In California, Asian Americans are emerging as a political force. This group is one of the fastest growing racial or ethnic groups in the state. From 1990 to 2000, the Asian American population grew 52%, outpacing the growth rate of Latinos (43%). From 2000 to 2005, their population grew 24%, from 3.8 million to 4.7 million, representing 38% of California’s gain in population. By 2025, Asian Americans are projected to represent 18% of California’s population.
Despite their current and projected population, Asian Americans represent an untapped and largely ignored constituency, one that could provide the critical support needed to advance environmental reforms and programs. Few organizations serving the Asian American community work on environmental policies or programs. At the same time, staff of environmental organizations report that it has been challenging to engage Asian Americans in environmental issues that directly affect their communities.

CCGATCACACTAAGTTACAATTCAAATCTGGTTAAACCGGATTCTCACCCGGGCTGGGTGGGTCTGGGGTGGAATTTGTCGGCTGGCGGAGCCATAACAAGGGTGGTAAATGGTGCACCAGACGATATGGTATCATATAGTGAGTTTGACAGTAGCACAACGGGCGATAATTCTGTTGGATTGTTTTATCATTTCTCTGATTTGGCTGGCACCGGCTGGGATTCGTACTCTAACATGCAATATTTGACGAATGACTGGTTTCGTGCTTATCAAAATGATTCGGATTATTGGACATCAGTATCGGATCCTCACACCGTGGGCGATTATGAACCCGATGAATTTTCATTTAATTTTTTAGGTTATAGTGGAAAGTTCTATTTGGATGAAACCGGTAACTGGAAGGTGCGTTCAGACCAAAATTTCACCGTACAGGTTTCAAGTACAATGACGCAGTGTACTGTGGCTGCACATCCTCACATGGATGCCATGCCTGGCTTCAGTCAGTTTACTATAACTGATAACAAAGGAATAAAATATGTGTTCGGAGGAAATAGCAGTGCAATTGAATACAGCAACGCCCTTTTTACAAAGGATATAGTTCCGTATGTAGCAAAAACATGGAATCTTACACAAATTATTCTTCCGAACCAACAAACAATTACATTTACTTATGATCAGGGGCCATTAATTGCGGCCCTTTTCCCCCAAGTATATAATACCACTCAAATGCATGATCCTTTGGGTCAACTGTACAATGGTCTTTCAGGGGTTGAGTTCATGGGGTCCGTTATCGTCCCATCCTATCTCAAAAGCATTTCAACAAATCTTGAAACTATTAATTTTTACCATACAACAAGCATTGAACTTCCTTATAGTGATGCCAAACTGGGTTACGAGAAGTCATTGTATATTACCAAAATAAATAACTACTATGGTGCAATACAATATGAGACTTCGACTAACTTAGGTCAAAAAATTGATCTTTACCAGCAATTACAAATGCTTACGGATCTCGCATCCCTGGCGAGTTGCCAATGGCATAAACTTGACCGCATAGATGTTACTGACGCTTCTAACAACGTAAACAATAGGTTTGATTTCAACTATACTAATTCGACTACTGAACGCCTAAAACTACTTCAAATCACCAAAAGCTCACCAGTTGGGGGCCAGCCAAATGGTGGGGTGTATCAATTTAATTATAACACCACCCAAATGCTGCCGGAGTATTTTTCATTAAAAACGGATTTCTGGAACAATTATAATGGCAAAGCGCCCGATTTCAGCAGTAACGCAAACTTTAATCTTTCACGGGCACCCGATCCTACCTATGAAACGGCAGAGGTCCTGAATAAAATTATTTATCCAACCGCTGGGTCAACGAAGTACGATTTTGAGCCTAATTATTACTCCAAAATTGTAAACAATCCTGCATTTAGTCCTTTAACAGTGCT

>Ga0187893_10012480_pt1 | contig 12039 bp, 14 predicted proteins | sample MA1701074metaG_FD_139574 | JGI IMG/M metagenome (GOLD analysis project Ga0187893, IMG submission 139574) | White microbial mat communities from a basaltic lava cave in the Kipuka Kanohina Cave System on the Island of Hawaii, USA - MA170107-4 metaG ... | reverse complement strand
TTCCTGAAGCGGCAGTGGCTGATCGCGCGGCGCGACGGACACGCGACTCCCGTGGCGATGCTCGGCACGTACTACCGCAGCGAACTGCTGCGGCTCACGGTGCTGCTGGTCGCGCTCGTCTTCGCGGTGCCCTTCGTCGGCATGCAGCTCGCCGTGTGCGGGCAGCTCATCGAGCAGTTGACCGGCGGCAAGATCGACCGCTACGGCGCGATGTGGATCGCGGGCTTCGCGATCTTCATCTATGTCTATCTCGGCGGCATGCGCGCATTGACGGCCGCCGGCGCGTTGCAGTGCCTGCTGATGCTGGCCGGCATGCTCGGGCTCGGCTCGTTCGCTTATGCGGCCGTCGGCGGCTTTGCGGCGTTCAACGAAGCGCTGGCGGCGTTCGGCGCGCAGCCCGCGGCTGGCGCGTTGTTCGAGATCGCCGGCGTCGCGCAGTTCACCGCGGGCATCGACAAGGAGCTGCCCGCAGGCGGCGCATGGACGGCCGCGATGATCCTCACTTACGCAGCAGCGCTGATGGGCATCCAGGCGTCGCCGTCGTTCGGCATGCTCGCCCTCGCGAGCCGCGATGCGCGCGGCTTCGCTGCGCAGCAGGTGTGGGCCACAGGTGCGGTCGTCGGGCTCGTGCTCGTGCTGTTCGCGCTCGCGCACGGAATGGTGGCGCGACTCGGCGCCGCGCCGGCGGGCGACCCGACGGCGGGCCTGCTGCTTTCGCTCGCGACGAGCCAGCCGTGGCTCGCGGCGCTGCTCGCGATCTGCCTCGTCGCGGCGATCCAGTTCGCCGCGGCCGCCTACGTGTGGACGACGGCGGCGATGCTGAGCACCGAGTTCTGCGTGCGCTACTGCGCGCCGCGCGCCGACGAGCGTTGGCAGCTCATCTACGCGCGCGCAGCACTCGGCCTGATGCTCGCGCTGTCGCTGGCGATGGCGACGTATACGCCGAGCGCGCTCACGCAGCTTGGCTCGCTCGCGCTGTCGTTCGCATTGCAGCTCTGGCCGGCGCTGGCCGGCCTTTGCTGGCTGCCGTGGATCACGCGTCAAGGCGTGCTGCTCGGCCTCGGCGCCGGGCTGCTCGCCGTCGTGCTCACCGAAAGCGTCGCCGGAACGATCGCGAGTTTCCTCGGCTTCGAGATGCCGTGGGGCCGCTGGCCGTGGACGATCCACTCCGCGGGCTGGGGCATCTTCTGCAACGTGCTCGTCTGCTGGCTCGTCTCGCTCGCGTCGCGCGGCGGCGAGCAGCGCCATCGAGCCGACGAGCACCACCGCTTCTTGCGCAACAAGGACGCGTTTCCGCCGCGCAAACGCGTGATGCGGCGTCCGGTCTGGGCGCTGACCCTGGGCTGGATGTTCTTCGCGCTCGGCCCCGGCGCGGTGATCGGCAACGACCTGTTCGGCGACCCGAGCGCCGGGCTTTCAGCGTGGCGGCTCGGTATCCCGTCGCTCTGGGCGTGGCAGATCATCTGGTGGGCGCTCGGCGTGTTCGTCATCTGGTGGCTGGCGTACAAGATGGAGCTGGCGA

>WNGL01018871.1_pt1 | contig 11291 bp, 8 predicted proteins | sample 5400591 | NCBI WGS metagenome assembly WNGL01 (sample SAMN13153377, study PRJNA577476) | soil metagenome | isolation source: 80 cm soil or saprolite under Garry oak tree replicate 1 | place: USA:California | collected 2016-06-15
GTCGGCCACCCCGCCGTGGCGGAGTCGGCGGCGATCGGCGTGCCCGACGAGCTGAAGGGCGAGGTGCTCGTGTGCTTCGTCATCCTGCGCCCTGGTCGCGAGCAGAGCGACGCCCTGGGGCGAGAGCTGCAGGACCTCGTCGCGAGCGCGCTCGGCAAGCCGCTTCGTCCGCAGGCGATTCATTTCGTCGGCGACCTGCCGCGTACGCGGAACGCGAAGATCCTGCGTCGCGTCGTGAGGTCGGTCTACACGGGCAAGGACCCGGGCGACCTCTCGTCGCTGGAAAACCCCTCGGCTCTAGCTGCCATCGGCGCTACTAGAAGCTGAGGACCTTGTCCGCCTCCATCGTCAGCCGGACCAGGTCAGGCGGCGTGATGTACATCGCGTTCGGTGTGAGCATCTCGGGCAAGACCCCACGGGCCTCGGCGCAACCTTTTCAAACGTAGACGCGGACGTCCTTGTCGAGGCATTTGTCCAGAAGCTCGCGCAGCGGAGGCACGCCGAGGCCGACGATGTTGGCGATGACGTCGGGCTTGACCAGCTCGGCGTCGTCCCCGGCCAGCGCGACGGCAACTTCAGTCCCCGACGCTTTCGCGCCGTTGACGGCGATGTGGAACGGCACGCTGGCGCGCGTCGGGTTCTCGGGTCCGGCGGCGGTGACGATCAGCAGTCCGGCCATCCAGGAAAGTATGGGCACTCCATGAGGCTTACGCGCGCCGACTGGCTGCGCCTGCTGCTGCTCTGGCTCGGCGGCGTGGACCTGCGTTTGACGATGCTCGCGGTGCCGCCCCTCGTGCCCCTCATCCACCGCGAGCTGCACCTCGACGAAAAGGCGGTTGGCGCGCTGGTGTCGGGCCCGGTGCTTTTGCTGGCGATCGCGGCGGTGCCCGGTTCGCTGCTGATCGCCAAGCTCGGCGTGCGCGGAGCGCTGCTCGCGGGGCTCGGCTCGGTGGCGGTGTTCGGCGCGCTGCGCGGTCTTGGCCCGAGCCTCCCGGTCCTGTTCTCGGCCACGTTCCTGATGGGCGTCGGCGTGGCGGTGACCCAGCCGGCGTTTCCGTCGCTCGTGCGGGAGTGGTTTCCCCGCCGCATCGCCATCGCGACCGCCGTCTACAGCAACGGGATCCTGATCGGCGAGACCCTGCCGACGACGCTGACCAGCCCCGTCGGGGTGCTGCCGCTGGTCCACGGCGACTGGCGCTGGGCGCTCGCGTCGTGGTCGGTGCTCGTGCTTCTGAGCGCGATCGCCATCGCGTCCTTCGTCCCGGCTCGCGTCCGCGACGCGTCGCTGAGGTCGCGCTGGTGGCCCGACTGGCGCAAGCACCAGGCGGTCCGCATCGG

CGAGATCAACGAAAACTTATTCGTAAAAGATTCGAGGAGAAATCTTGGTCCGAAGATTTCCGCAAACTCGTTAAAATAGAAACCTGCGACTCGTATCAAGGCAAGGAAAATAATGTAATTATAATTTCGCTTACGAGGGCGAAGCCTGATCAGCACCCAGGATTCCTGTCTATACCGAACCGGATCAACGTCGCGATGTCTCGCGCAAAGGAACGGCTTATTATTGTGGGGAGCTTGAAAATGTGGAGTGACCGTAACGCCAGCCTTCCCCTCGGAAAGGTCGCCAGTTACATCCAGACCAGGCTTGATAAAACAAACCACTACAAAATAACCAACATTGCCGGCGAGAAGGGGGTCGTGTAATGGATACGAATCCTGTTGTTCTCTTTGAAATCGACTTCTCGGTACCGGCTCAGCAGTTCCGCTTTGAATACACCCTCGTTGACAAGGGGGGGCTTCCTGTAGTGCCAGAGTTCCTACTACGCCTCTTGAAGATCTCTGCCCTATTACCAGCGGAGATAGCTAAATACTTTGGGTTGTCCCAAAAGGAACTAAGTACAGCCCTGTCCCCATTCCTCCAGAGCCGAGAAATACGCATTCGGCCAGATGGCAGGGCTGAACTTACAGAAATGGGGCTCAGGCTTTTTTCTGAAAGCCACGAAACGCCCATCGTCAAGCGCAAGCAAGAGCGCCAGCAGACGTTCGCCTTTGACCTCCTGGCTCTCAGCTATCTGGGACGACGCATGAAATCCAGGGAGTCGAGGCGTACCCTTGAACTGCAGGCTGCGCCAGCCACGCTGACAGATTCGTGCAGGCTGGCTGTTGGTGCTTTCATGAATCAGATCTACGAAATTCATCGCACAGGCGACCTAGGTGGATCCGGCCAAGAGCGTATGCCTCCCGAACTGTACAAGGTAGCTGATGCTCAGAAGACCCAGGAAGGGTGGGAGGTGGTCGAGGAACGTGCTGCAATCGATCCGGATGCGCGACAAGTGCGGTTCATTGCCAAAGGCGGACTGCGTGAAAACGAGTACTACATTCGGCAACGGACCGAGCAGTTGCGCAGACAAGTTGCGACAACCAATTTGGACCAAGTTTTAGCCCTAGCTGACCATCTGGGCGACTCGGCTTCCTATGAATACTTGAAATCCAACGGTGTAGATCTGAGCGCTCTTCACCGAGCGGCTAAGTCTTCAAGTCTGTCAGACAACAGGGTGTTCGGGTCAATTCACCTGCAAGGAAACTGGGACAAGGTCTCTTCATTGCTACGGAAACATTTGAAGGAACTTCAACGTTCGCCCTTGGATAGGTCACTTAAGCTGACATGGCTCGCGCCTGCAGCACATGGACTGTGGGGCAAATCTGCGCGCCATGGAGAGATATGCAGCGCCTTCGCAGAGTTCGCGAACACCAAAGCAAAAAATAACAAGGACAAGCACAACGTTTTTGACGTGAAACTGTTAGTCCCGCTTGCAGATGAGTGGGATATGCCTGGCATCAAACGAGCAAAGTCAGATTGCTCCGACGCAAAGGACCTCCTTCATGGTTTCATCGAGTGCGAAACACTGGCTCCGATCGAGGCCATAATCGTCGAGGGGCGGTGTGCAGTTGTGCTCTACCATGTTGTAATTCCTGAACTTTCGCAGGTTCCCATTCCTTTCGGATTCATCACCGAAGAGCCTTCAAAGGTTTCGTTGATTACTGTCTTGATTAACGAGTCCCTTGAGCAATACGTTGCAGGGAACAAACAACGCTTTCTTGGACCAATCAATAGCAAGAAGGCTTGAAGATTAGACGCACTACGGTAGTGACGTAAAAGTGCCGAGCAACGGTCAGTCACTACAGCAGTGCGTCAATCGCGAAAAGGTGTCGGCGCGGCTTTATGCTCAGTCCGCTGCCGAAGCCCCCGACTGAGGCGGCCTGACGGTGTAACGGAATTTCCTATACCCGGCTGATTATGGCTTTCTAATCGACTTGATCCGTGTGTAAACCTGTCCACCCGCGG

Ben Tulchin and Julie Lein of Tulchin Research assisted the California League of Conservation Voters Education Fund in a groundbreaking survey of Asian American attitudes toward the environment. The results highlight the Asian community’s commitment to the environment– with 83% calling themselves environmentalists and nearly seven in ten voters (69%) identifying global warming as a top concern.